One major strategy in recovery—holidays or otherwise—is to make sure you are prepared and have a plan to protect your sobriety. It also means being honest with yourself about what you may be walking into. For example, if you are invited to a friend’s Christmas party that promises “free and flowing drinks for all,” are you honestly in a mental and emotional space to attend and refrain from drinking? If the answer is no, honor that. True friends will understand and support your polite decline to attend.As a different example, let’s say your family of origin invites you to a Hanukkah gathering, but you feel unsure whether you will be triggered by certain family members. You want to go, but know that fighting can often come with the territory at these events. Here is where you can prepare a plan that involves one or more of the tips below (taking your own car, asking a recovery friend to meet you, etc.).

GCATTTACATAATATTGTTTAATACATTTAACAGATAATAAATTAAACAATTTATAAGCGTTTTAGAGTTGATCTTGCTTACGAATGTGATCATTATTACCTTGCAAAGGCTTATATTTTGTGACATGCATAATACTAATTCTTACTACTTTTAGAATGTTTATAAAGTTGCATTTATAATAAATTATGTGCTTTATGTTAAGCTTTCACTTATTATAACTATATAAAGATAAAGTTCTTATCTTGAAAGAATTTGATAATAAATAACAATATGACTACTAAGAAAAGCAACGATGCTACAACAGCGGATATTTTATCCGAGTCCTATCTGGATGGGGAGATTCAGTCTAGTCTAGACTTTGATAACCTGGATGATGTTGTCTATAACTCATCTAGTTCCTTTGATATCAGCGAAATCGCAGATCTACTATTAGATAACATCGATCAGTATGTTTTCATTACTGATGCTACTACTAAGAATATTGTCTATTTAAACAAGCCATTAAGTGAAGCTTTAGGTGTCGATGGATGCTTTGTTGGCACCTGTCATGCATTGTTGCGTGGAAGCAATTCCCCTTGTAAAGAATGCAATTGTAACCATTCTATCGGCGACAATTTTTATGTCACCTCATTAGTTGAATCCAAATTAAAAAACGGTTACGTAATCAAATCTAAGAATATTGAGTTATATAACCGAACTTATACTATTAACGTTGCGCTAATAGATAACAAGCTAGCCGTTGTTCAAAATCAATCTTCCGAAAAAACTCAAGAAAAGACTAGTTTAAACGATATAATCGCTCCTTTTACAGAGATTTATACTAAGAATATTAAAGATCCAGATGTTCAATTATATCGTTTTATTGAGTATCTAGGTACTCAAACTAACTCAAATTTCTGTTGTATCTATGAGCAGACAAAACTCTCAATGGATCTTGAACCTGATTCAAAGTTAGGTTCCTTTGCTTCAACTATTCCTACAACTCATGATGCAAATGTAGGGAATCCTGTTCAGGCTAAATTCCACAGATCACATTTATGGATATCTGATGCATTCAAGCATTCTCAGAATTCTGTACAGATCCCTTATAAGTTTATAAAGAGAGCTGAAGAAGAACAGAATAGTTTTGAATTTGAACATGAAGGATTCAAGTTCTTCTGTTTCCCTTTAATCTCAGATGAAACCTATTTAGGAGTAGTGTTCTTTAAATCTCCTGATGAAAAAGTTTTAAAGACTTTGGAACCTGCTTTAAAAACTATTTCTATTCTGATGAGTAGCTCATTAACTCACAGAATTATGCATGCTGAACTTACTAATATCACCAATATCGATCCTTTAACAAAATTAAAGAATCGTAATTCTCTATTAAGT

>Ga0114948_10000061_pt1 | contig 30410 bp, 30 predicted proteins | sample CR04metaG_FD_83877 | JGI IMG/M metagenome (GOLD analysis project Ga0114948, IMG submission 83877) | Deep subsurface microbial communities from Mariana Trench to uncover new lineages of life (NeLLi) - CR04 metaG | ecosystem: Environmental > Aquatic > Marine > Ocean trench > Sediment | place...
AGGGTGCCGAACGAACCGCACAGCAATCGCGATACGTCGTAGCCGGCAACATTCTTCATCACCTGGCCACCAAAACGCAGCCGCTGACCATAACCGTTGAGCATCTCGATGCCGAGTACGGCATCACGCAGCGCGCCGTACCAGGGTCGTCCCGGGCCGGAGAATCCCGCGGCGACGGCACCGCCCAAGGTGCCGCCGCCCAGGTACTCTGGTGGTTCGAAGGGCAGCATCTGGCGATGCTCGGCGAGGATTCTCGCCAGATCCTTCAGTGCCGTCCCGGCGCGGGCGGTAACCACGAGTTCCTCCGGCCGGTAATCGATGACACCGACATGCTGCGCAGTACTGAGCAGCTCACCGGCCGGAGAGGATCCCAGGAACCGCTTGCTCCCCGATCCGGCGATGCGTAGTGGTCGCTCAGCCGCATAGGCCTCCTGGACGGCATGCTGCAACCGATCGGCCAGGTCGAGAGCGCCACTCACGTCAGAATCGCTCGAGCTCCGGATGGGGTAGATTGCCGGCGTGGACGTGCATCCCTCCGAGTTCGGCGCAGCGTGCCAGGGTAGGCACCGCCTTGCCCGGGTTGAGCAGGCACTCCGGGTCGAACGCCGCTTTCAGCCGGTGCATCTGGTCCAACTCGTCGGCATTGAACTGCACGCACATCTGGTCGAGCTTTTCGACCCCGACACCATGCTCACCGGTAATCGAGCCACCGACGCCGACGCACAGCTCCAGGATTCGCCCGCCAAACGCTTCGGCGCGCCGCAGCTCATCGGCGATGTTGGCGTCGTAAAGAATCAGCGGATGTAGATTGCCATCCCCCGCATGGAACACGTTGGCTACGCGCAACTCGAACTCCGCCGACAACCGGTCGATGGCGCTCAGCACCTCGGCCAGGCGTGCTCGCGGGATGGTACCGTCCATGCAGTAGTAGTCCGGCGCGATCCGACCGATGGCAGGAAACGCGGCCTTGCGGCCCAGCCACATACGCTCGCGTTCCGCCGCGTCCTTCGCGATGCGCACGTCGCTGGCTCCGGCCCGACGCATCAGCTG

1. Arrange Your Own Transportation
      Tempting as it may be to pile in a family member’s or friend’s car to trek to different holiday events, having your own mode of transportation enables you to be in control of when you come and go—which is extremely important—especially if you feel triggered or uncomfortable in a situation. 

 

    1. Invite a Friend in Recovery
      Just as misery loves company, recovery encourages recovery. Don’t be afraid to ask another trusted friend in recovery to join you when attending a holiday event. Make sure you choose someone who is passionate and committed to staying sober who will help you remain accountable to your sobriety. 

 

    1. Tell Your Sponsor or Accountability Partner